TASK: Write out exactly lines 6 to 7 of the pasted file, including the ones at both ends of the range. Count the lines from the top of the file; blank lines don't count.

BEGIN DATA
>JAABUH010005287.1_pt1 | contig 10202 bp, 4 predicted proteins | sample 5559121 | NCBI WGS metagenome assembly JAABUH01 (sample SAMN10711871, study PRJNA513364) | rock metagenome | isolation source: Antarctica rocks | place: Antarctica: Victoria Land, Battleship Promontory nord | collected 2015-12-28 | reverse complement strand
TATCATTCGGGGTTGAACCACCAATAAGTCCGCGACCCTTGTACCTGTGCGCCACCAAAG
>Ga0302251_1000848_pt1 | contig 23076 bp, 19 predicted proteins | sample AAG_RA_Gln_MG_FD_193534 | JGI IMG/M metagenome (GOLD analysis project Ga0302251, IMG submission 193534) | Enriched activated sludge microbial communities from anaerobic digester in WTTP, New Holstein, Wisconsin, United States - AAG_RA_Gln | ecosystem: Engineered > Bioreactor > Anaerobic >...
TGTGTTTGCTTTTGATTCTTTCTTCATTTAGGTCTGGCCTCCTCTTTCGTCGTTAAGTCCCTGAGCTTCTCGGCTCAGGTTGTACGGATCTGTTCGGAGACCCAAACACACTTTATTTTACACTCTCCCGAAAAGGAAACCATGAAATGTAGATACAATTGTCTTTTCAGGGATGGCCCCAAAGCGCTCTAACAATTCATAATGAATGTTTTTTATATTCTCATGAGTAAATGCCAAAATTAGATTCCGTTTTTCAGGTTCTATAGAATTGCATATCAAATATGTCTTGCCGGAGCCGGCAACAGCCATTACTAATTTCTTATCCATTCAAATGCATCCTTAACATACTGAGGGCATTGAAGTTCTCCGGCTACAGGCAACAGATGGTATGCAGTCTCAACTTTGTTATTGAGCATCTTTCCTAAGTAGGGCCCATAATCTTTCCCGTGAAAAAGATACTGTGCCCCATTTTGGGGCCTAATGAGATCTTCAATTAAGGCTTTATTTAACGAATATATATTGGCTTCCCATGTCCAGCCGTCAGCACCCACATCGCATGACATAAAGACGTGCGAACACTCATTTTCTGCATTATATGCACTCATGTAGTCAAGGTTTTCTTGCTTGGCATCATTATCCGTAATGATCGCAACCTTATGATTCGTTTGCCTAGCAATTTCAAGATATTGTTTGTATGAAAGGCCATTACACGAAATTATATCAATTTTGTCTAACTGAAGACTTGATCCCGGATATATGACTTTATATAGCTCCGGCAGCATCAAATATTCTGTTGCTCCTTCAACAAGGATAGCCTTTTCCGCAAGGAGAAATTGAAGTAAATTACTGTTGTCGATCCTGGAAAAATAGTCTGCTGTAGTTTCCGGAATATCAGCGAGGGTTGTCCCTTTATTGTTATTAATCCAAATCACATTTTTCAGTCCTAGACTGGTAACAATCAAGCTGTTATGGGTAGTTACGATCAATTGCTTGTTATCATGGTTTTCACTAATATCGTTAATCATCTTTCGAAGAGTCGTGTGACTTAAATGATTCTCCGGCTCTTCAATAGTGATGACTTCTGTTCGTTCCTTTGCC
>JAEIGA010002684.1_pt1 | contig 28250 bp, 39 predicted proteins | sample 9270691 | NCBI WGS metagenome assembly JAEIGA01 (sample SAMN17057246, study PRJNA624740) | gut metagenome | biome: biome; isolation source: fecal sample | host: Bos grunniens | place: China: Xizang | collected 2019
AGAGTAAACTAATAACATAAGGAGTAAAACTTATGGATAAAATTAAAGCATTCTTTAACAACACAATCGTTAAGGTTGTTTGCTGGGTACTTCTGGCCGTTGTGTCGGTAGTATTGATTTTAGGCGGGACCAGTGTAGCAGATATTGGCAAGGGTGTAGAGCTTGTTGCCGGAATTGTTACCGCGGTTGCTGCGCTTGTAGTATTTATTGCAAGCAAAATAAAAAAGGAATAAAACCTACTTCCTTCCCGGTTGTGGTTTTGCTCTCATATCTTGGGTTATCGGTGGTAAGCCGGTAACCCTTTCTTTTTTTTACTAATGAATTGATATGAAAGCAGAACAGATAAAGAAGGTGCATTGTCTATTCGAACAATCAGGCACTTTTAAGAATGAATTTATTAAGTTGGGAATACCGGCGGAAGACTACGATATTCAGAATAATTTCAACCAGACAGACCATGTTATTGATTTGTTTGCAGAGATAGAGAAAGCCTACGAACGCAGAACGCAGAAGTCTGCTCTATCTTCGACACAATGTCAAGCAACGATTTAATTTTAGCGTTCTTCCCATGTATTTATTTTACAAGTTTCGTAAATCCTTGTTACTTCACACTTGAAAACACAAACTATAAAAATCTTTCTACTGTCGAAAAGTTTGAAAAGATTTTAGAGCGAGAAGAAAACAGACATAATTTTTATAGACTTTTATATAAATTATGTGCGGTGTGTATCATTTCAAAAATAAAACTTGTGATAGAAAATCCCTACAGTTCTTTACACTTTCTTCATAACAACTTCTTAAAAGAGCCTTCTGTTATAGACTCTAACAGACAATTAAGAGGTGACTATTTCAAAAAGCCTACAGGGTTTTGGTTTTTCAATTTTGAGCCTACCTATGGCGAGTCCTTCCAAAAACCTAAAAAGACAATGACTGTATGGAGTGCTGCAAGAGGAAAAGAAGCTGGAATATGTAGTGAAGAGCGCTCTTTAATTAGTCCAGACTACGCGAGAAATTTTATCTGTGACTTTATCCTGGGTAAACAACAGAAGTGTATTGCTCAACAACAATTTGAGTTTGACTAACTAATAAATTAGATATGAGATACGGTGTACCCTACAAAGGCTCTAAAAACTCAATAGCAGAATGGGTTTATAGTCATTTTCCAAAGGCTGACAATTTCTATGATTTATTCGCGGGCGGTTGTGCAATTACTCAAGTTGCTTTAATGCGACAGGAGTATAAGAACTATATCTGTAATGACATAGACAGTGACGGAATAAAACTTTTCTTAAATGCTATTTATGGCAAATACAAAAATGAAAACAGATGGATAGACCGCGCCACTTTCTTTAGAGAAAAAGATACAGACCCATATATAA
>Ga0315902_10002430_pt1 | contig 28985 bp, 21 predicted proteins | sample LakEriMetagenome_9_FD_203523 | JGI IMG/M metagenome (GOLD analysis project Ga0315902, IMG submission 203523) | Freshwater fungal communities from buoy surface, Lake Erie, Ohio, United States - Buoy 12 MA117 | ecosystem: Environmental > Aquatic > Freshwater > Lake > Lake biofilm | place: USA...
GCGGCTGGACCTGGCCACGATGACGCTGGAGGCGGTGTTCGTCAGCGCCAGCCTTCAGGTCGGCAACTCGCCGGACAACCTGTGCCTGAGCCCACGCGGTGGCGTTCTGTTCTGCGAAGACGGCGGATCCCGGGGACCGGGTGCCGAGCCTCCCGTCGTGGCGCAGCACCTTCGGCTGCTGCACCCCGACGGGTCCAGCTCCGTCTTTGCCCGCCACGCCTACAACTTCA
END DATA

AGAGTAAACTAATAACATAAGGAGTAAAACTTATGGATAAAATTAAAGCATTCTTTAACAACACAATCGTTAAGGTTGTTTGCTGGGTACTTCTGGCCGTTGTGTCGGTAGTATTGATTTTAGGCGGGACCAGTGTAGCAGATATTGGCAAGGGTGTAGAGCTTGTTGCCGGAATTGTTACCGCGGTTGCTGCGCTTGTAGTATTTATTGCAAGCAAAATAAAAAAGGAATAAAACCTACTTCCTTCCCGGTTGTGGTTTTGCTCTCATATCTTGGGTTATCGGTGGTAAGCCGGTAACCCTTTCTTTTTTTTACTAATGAATTGATATGAAAGCAGAACAGATAAAGAAGGTGCATTGTCTATTCGAACAATCAGGCACTTTTAAGAATGAATTTATTAAGTTGGGAATACCGGCGGAAGACTACGATATTCAGAATAATTTCAACCAGACAGACCATGTTATTGATTTGTTTGCAGAGATAGAGAAAGCCTACGAACGCAGAACGCAGAAGTCTGCTCTATCTTCGACACAATGTCAAGCAACGATTTAATTTTAGCGTTCTTCCCATGTATTTATTTTACAAGTTTCGTAAATCCTTGTTACTTCACACTTGAAAACACAAACTATAAAAATCTTTCTACTGTCGAAAAGTTTGAAAAGATTTTAGAGCGAGAAGAAAACAGACATAATTTTTATAGACTTTTATATAAATTATGTGCGGTGTGTATCATTTCAAAAATAAAACTTGTGATAGAAAATCCCTACAGTTCTTTACACTTTCTTCATAACAACTTCTTAAAAGAGCCTTCTGTTATAGACTCTAACAGACAATTAAGAGGTGACTATTTCAAAAAGCCTACAGGGTTTTGGTTTTTCAATTTTGAGCCTACCTATGGCGAGTCCTTCCAAAAACCTAAAAAGACAATGACTGTATGGAGTGCTGCAAGAGGAAAAGAAGCTGGAATATGTAGTGAAGAGCGCTCTTTAATTAGTCCAGACTACGCGAGAAATTTTATCTGTGACTTTATCCTGGGTAAACAACAGAAGTGTATTGCTCAACAACAATTTGAGTTTGACTAACTAATAAATTAGATATGAGATACGGTGTACCCTACAAAGGCTCTAAAAACTCAATAGCAGAATGGGTTTATAGTCATTTTCCAAAGGCTGACAATTTCTATGATTTATTCGCGGGCGGTTGTGCAATTACTCAAGTTGCTTTAATGCGACAGGAGTATAAGAACTATATCTGTAATGACATAGACAGTGACGGAATAAAACTTTTCTTAAATGCTATTTATGGCAAATACAAAAATGAAAACAGATGGATAGACCGCGCCACTTTCTTTAGAGAAAAAGATACAGACCCATATATAA
>Ga0315902_10002430_pt1 | contig 28985 bp, 21 predicted proteins | sample LakEriMetagenome_9_FD_203523 | JGI IMG/M metagenome (GOLD analysis project Ga0315902, IMG submission 203523) | Freshwater fungal communities from buoy surface, Lake Erie, Ohio, United States - Buoy 12 MA117 | ecosystem: Environmental > Aquatic > Freshwater > Lake > Lake biofilm | place: USA...